• Yeah, it's definitely getting better over time. Hope Samsung never stops improving it. It has potential as an alternative UI for those who prefer the look and feel of something a little closer to stock Android while keeping some useful TouchWiz features like dual-window and the S Pen features on the Note.
  • Switched to Note3 w TW after owning a Galaxy Nexus. Loved the Nexus and almost didn't get Note b/c of all the blather @ TW I read from reviewers and posters. Once I owned the 3 I was blown away by all the things the Note d that stock did not. Now on Note 5 and the thing is smooth as butter 99.99% of the time, AND all the extras are still there. This TW whining is the biggest bunch of cr@p I've ever seen.
  • It's honestly getting old. I used to be a big hater of TouchWiz. Then the Galaxy S6 happened. Of course, it's not perfect. Nothing is. But it has gotten better, to the point where I consider it a total non-issue nowadays.
  • I think TouchWiz is far less near to perfect than a lot of other phones out there. To be honest, I'm sick of OEM's in general. I'd much rather go 100% stock Android. If the people making design choices on the Nexus phones manage to get a 5-5.2 inch screen with no specification or storage downgrade from the bigger screen option, I'll be there in a heart beat.
    Couldn't give two buckets of **** about MicroSD, I've had countless MicroSD cards fail on me in the last few months and they were each barely used!
  • Yea, in the introductory paragraph we're told the 10 falls short of the all mighty 7 so I kind of figured how the rest of the review would fall.
  • LOL. No, Saumsung doesn't have competition in the HTC 10.
  • "In fact the similarity to Samsung's way of doing things makes the HTC button setup particularly vexing if you're coming from a Galaxy phone, as the button order is reversed." This should have read: "In fact the similarity to Samsung's way of doing things makes the HTC button setup particularly vexing if you're coming from a Galaxy phone, as the button order on the HTC 10 is correct."
  • +1 Posted via Nexus 6 running on any data plan I want
  • Hahaha, you're not wrong. It's best to assume I'm being sarcastic. if I'm ever serious I'll type "/s" to make it clear.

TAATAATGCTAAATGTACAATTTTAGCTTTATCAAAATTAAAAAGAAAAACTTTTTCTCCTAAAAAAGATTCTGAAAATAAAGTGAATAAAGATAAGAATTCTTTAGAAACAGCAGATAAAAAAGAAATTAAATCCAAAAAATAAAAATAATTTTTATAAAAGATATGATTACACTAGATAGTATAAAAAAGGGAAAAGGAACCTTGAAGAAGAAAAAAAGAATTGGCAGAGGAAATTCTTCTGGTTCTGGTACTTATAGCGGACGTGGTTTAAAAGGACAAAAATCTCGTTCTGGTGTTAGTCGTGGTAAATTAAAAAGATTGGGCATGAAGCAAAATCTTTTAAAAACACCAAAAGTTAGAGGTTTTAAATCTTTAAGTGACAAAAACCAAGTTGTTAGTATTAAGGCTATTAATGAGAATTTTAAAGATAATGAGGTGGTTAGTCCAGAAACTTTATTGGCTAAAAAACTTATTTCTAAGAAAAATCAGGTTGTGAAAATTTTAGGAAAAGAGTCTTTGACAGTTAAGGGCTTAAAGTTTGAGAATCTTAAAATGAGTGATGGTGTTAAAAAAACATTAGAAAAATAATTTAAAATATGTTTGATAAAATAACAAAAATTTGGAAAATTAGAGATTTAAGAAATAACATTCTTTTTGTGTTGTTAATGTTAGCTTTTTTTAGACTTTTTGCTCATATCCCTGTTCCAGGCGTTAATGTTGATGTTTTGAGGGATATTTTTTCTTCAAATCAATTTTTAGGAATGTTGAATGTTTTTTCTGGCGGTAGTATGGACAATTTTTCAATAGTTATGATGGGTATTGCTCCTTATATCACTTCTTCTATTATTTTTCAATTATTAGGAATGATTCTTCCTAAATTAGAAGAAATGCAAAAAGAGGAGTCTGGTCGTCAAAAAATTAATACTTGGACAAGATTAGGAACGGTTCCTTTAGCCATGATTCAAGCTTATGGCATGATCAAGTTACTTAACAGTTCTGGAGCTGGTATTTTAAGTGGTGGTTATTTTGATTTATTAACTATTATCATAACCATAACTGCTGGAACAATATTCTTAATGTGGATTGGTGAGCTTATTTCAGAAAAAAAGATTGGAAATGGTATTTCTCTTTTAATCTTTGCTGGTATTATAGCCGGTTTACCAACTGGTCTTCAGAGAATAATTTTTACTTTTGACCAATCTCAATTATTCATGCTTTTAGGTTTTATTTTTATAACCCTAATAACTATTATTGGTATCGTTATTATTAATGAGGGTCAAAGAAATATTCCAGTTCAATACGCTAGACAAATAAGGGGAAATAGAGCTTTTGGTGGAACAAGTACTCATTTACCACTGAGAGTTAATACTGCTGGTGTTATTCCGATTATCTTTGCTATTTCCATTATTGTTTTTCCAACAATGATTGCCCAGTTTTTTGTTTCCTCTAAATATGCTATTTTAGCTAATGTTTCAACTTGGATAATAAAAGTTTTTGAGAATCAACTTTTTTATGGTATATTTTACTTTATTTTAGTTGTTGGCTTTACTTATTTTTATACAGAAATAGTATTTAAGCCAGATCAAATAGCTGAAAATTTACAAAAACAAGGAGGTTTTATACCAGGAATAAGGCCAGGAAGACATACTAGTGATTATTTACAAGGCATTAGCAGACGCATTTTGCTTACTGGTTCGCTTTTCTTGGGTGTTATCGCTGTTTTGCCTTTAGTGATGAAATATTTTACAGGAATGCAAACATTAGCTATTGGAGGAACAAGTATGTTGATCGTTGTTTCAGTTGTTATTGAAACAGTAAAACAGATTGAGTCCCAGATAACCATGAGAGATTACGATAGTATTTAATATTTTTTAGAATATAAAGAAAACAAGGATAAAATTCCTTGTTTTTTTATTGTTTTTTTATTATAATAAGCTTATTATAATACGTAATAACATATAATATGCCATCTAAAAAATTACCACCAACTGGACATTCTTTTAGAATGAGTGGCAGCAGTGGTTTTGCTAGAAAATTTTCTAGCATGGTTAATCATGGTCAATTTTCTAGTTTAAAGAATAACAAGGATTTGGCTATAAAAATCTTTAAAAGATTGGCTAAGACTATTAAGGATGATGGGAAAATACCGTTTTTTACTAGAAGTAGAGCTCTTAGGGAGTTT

• You are familiar with the concept of a "de facto standard" right? Samsung made one. I hate it, I think Google's button order works better, but Samsung sells the most Android phones, and that makes their button order the one that most people are used to.
  • Silly argument, and pompous. Posted via the Android Central App
  • Not at all. PDFs became a standard the same way. Not that I like those either.
  • Samsungs format is perfect for me, all I've ever known and wouldnt want it reversed. luvin my s7 edge
  • Same Posted via the Android Central App
  • If Samsung's 'non' industry standard button placement is all you've ever known, due to years of repetitive muscle memory training, Samsung has you 'trapped'. They gotcha! You have little choice but to stay locked up with Samsung forever. lol
  • Samsung sells more phones than all other Android OEM's combined. It may not be what Google does or wants, but like it or not that's the bar that all other phones (including Nexi) need to aspire to if they want to sell phones. Many of us may not like it, but that's the way it is. Tech writer compare phones to Nexus, but everyday consumers compare it to Samsung Galaxy phones. Posted via the Android Central App
  • Yeah, that's why Samsung has been losing market share for 2+ years and despite their heavily subsidized marketing muscle will probably continue.
    We'll see.
  • The overall pie is getting bigger, but they aren't really selling any less phones. Posted via the Android Central App
  • Do you even know you're touting BS, or just don't care? Q1 2016 - Samsung had a 24.5% marketshare of all smart phones sold (inc. iPhones).
    Apple sold 15.3%.
    Together that only makes 39.8%.
    The remaining 60.2% is made up around 1% Winblows and the rest is Android based.
    How exactly is 24.5% more than 59.2%?
    The fact is, Android is created by Google. Google set the standards for everything Android, because they are the ones who create it. Samsung just want to be different and reverse their physical keys.
    Let me ask you this.. On screen buttons inside apps on iPhone and in some Android apps, where is the back button always located? That's right.. The left hand side.
  • Android wasn't actually created by Google in that sense. It was by Android Inc, which started out in 2003, then bought by Google in 2005. Co-founder of Android Inc. Andy Rubin led the development team when Android Inc. was bought over by Google. Technically, Google now owns Android, but they didn't actually really "create" it in that sense. It was initially created by Android Inc, which Google backed. Then, they bought the company and have its development team transferred over to the company. Today, it's still considered a Google product, but when it was in its earliest development days, it wasn't a Google-product yet. It was just backed by the company.
  • It's still wrong
  • ^This. Samsung's button configuration is bass ackwards.
  • Most people are right handed and if your using your phone one handed, having the more commonly used back button on the right makes more sense. Just as having the navigational bar at the bottom of the screen in the browser makes more sense than leaving it at the top like chrome does.
  • I'm left handed and prefer Google's method for the reason you mentioned. S7edge is my first samsung since S2,not a dealbreaker,just a thing to note.Love my phone. Posted via the Android Central App
  • So true. Posted via the Android Central App
  • +1 Posted via the Android Central App